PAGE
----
Presenting Princess Shaw Screening Free on July 16


Oxford, MS: Presenting Princess Shaw will be screened for free on Monday, July 16 at 6:30 pm at the Burns Belfry Museum and Multicultural Center.

The Burns Belfry is located at 710 Jackson Avenue East in Oxford. A discussion will be held after the screening. The event is supported by the Mississippi Humanities Council.

Samantha Montgomery lives two lives. One in which she takes care of the elderly. The other in which she performs songs on her YouTube channel under the username Princess Shaw. After an Israeli video producer spots her spunky look and her peppy voice, Princess Shaw’s name becomes known. This film shows the power of music and how different subjects or in this case, talents can mix quite well.   

Mary Knight receives Oxford Film Festival grant

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Filmmaker and University of Mississippi broadcast communications specialist, Mary Stanton Knight, received a $2,500 grant from the North Mississippi Hills Heritage Area Alliance and the use of Oxfilm equipment to produce her newest film which will premiere at the Oxford Film Festival.

Knight is a documentary filmmaker with 20 years of experience in videography and film production. Knight is also an Ole Miss alum who often showcases storytellers through her cinematic productions.

Knight’s newest film captures the life and experiences of Water Valley native, Hiram Hubert Creekmore. Creekmore was a novelist, poet, critic, editor, translator and photographer who was born into an affluent Southern family. Creekmore’s various artistic passions contradicted the typical conservative Southern values in which he was surrounded by as he grew up. Creekmore, similar to Knight, graduated from the University of Mississippi in 1927 and continued his studies at the University of Colorado and Yale University. Creekmore received a Master’s degree in American literature from Columbia University in 1940. After completing his education, Creekmore served in the Navy during World War II which inspired his earliest works of poetry.

Although a successful and educationally decorated man, Creekmore struggled through isolation and conflict while living in Mississippi as a closeted homosexual. Creekmore wrote many different pieces focusing on the themes of religious fundamentalism in white Mississippians, the discrimination faced by black Mississippians who suffered under the heavily enforced Jim Crow laws, and homosexuality and marriage in the Southern United States. Ultimately, Creekmore, Eudora Welty (Creekmore’s cousin by marriage), and their closest friends formed a small club known as “The Night-Blooming Cereus Club” whose purpose was to watch the cereus flowers bloom at night while discussing literature. The film focuses on Creekmore’s life as a closeted gay man in Mississippi and his connection to Eudora Welty.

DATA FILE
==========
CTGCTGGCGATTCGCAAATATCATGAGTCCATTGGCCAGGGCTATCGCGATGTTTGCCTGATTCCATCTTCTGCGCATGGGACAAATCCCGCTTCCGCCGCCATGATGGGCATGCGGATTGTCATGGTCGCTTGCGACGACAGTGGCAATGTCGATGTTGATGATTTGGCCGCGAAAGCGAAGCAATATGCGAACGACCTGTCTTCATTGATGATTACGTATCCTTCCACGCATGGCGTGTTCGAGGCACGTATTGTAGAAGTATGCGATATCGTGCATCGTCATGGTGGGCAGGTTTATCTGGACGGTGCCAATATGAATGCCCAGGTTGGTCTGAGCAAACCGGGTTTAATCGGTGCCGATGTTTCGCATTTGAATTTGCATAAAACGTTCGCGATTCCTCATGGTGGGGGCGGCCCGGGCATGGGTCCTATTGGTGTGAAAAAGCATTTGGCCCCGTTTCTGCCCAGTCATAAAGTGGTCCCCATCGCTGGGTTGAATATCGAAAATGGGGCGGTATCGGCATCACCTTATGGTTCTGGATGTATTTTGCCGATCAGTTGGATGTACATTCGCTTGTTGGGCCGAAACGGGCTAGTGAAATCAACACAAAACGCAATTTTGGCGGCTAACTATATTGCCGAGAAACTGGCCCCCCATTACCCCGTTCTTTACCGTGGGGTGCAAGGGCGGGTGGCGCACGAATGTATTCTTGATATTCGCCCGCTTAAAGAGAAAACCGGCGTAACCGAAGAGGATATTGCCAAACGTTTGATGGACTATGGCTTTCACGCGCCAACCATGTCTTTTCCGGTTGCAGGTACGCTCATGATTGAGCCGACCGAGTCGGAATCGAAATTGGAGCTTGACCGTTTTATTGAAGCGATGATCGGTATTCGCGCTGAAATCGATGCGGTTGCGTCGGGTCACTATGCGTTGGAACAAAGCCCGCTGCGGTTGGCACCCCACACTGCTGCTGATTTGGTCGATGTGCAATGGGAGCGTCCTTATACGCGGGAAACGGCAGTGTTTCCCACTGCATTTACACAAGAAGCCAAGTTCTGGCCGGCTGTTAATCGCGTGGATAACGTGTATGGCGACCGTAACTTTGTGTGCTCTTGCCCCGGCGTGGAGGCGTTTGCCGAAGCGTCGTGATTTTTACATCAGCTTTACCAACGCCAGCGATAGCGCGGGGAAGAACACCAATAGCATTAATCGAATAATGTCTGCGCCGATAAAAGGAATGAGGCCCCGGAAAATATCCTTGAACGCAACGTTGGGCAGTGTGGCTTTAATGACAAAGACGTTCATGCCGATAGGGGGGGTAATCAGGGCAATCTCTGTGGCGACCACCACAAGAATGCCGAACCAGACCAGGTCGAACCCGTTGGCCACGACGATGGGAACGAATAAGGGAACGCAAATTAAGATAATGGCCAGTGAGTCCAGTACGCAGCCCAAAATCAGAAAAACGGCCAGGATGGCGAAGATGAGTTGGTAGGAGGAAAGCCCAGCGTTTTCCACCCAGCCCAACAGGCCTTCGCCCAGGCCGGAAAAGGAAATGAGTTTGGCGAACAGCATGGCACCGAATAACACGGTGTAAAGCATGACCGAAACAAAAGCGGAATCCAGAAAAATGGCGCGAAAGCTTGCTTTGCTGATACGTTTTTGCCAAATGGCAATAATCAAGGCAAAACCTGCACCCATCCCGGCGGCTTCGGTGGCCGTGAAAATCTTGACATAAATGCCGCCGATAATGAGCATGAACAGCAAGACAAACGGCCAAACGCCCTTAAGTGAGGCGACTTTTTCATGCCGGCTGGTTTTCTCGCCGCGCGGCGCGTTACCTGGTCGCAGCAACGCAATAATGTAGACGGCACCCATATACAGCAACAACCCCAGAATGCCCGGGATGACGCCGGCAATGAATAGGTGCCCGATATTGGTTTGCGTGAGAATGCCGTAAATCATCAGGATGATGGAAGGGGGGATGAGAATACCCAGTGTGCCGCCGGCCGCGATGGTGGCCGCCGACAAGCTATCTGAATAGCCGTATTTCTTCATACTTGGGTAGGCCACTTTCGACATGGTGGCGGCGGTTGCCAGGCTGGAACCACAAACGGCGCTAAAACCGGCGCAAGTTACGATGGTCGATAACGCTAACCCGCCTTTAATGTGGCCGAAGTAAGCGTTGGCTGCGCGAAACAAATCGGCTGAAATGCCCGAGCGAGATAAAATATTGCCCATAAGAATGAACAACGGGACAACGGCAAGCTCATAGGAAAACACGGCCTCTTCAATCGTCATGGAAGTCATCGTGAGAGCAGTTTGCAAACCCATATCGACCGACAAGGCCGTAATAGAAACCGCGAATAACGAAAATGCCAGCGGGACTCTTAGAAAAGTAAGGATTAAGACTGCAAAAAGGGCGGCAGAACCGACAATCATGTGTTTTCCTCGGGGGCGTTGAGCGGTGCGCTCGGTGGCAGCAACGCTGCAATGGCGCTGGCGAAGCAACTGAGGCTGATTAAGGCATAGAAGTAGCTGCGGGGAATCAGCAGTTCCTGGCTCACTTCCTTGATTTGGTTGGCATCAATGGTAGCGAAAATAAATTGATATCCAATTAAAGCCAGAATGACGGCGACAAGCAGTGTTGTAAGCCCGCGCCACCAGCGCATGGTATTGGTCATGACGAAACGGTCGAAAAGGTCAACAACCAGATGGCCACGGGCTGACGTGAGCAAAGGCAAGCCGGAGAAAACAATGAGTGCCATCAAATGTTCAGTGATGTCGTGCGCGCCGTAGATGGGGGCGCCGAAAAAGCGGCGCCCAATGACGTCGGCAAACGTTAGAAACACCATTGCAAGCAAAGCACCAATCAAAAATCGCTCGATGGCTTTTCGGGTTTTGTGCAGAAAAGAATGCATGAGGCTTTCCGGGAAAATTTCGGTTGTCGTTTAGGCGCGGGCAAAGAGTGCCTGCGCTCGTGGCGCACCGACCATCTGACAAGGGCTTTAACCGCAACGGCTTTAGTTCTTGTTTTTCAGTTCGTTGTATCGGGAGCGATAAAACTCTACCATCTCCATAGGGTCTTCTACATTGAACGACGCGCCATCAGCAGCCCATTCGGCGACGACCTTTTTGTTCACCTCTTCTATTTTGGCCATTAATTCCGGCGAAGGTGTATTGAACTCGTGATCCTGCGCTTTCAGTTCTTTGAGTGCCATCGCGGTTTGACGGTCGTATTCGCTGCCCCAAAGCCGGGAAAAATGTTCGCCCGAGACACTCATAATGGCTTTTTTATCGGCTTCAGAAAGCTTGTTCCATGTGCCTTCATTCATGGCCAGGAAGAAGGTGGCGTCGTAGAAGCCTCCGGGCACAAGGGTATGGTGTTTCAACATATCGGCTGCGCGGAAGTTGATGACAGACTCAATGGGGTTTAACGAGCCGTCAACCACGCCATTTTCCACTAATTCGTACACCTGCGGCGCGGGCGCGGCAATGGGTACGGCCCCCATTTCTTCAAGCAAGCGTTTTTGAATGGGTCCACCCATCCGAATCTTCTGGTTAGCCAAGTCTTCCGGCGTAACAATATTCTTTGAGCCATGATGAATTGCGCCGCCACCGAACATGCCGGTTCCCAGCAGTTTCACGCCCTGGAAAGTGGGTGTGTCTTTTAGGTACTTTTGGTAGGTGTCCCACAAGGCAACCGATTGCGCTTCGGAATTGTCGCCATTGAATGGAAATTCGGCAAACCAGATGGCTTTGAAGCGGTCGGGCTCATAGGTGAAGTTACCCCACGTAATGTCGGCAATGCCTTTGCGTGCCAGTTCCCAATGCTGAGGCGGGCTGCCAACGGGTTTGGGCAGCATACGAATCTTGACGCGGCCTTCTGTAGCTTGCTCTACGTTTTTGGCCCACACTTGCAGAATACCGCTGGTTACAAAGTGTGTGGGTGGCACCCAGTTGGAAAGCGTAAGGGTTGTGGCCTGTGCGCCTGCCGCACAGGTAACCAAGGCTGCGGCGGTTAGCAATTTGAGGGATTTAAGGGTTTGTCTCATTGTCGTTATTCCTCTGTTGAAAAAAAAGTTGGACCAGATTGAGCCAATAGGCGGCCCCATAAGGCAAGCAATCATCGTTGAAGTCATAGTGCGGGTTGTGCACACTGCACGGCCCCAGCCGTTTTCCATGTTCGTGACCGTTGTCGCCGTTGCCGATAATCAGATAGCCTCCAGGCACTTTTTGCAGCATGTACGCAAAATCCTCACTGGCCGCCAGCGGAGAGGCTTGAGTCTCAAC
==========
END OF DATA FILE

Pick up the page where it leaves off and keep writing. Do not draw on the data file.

Monday Movie Series Kicks off June 11

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On June 11, 2018 A Conversation with My Black Son will be featured as a part of the free Monday Movies screenings presented by the Oxford Film Festival which will take place at the Burns-Belfry Museum & Multicultural Center, located at 710 Jackson Avenue E.

The screening will take place from 6:30 P.M. to 8:30 P.M., and a talk with the Oxford Development Association (ODA) which has worked to ensure that the future of the historic property that is Burns-Belfry remains intact. The film will be presented with a guest speaker and will be free to the public.

The short film from Geeta Gandbhir and Blair Foster originally premiered on PBS on February 12th and chronicles the dreaded “conversation” black parents must have with their young sons about how to handle race in America, especially due to disproportionate targeting and profiling by the police. The film is intended to foster a conversation about race relations in the United States, says its filmmakers Gandbhir and Foster.

The program is provided free due to generous support from the Mississippi Humanities Council.

2019 Call for Entries Opens May 1

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Call for Entries open May 1, 2018, for the 2019 Oxford Film Festival, taking place in Oxford, Mississippi, February 6-9, 2019. The 16th edition of the festival will include the return of OFF’s screenplay competition with cash prizes, as well as a reduced submission fee incentive for female filmmakers.


Led by Executive Director Melanie Addington, and additions to the programming lineup, including Hammer to Nail editor Don Lewis (Narrative features), critically acclaimed filmmaker/actor Victoria Negri (Mississippi features and shorts), and actor Donna Kozloskie (Documentary features and shorts), the Oxford FF will screen films, television, and virtual reality projects in all genres, as well as promoting and celebrating Mississippi filmmakers culminating in the presentation of the film festival’s award ceremony. Through year-round programming, the festival works to encourage filmmaking in Oxford and North Mississippi while growing understanding of cinema through screenings, workshops and educational programs, during the five-day event. 


This year, films created by people with disabilities, and/or featuring performers with disabilities receive a 50% discount using code ReelOxff. This initiative will be added to the OXFF50 discount for female directed projects (which can be co-directed by a female and male) last year, which led to an increase of the film festival’s alumni database from 28% to 31%. Addington has pledged that OFF will keep the efforts going as long as it takes to get to 50-50 female to male representation.